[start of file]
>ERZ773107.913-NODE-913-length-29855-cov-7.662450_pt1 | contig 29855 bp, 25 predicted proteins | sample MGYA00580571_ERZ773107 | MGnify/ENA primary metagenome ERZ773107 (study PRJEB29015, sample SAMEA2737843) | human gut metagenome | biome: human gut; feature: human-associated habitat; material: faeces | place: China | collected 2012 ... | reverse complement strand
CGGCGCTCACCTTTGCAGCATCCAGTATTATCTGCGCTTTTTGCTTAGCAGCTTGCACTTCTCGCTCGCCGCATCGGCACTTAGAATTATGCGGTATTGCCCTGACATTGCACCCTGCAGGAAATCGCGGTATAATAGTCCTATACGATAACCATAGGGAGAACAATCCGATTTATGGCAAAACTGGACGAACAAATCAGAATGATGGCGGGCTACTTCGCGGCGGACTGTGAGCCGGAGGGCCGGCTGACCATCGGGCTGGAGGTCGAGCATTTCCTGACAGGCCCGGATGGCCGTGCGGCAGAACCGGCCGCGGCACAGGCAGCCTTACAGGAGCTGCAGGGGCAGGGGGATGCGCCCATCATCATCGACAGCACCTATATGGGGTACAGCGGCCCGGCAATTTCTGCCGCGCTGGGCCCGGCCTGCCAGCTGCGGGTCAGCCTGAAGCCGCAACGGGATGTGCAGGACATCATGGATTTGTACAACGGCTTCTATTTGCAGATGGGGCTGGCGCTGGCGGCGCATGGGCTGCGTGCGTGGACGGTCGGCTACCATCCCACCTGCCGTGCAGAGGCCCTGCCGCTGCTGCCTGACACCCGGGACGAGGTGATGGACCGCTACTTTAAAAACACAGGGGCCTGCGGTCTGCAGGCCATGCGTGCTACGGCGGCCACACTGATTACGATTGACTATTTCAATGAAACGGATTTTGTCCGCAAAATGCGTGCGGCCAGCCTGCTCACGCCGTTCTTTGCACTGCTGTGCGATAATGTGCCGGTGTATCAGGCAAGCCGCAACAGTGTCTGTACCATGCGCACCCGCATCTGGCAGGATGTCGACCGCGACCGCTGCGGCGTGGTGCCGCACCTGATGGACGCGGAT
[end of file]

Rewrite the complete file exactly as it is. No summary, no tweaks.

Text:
>ERZ773107.913-NODE-913-length-29855-cov-7.662450_pt1 | contig 29855 bp, 25 predicted proteins | sample MGYA00580571_ERZ773107 | MGnify/ENA primary metagenome ERZ773107 (study PRJEB29015, sample SAMEA2737843) | human gut metagenome | biome: human gut; feature: human-associated habitat; material: faeces | place: China | collected 2012 ... | reverse complement strand
CGGCGCTCACCTTTGCAGCATCCAGTATTATCTGCGCTTTTTGCTTAGCAGCTTGCACTTCTCGCTCGCCGCATCGGCACTTAGAATTATGCGGTATTGCCCTGACATTGCACCCTGCAGGAAATCGCGGTATAATAGTCCTATACGATAACCATAGGGAGAACAATCCGATTTATGGCAAAACTGGACGAACAAATCAGAATGATGGCGGGCTACTTCGCGGCGGACTGTGAGCCGGAGGGCCGGCTGACCATCGGGCTGGAGGTCGAGCATTTCCTGACAGGCCCGGATGGCCGTGCGGCAGAACCGGCCGCGGCACAGGCAGCCTTACAGGAGCTGCAGGGGCAGGGGGATGCGCCCATCATCATCGACAGCACCTATATGGGGTACAGCGGCCCGGCAATTTCTGCCGCGCTGGGCCCGGCCTGCCAGCTGCGGGTCAGCCTGAAGCCGCAACGGGATGTGCAGGACATCATGGATTTGTACAACGGCTTCTATTTGCAGATGGGGCTGGCGCTGGCGGCGCATGGGCTGCGTGCGTGGACGGTCGGCTACCATCCCACCTGCCGTGCAGAGGCCCTGCCGCTGCTGCCTGACACCCGGGACGAGGTGATGGACCGCTACTTTAAAAACACAGGGGCCTGCGGTCTGCAGGCCATGCGTGCTACGGCGGCCACACTGATTACGATTGACTATTTCAATGAAACGGATTTTGTCCGCAAAATGCGTGCGGCCAGCCTGCTCACGCCGTTCTTTGCACTGCTGTGCGATAATGTGCCGGTGTATCAGGCAAGCCGCAACAGTGTCTGTACCATGCGCACCCGCATCTGGCAGGATGTCGACCGCGACCGCTGCGGCGTGGTGCCGCACCTGATGGACGCGGAT